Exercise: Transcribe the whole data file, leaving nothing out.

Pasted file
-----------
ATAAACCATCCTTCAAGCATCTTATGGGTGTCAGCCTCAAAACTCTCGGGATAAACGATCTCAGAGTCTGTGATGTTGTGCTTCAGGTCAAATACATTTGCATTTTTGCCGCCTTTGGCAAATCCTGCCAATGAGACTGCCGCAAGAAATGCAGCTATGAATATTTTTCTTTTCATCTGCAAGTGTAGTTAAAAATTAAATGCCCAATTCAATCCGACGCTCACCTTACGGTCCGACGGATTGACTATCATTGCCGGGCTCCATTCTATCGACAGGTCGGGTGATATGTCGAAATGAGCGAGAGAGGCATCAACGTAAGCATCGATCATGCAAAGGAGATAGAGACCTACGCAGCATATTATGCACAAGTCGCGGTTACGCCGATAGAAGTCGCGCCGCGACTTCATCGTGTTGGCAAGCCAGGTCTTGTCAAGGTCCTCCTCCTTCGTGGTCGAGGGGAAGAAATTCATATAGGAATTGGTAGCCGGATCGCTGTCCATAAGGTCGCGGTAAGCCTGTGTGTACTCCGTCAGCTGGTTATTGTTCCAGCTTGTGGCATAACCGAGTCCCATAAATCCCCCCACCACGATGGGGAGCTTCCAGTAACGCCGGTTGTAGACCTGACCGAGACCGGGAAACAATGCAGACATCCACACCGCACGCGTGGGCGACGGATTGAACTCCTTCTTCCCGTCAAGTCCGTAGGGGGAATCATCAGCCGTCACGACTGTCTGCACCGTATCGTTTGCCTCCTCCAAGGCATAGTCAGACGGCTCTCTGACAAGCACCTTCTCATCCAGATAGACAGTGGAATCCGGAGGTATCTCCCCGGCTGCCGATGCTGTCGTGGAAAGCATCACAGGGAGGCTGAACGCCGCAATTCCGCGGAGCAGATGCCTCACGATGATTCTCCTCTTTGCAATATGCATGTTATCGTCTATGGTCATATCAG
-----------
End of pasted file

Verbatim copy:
ATAAACCATCCTTCAAGCATCTTATGGGTGTCAGCCTCAAAACTCTCGGGATAAACGATCTCAGAGTCTGTGATGTTGTGCTTCAGGTCAAATACATTTGCATTTTTGCCGCCTTTGGCAAATCCTGCCAATGAGACTGCCGCAAGAAATGCAGCTATGAATATTTTTCTTTTCATCTGCAAGTGTAGTTAAAAATTAAATGCCCAATTCAATCCGACGCTCACCTTACGGTCCGACGGATTGACTATCATTGCCGGGCTCCATTCTATCGACAGGTCGGGTGATATGTCGAAATGAGCGAGAGAGGCATCAACGTAAGCATCGATCATGCAAAGGAGATAGAGACCTACGCAGCATATTATGCACAAGTCGCGGTTACGCCGATAGAAGTCGCGCCGCGACTTCATCGTGTTGGCAAGCCAGGTCTTGTCAAGGTCCTCCTCCTTCGTGGTCGAGGGGAAGAAATTCATATAGGAATTGGTAGCCGGATCGCTGTCCATAAGGTCGCGGTAAGCCTGTGTGTACTCCGTCAGCTGGTTATTGTTCCAGCTTGTGGCATAACCGAGTCCCATAAATCCCCCCACCACGATGGGGAGCTTCCAGTAACGCCGGTTGTAGACCTGACCGAGACCGGGAAACAATGCAGACATCCACACCGCACGCGTGGGCGACGGATTGAACTCCTTCTTCCCGTCAAGTCCGTAGGGGGAATCATCAGCCGTCACGACTGTCTGCACCGTATCGTTTGCCTCCTCCAAGGCATAGTCAGACGGCTCTCTGACAAGCACCTTCTCATCCAGATAGACAGTGGAATCCGGAGGTATCTCCCCGGCTGCCGATGCTGTCGTGGAAAGCATCACAGGGAGGCTGAACGCCGCAATTCCGCGGAGCAGATGCCTCACGATGATTCTCCTCTTTGCAATATGCATGTTATCGTCTATGGTCATATCAG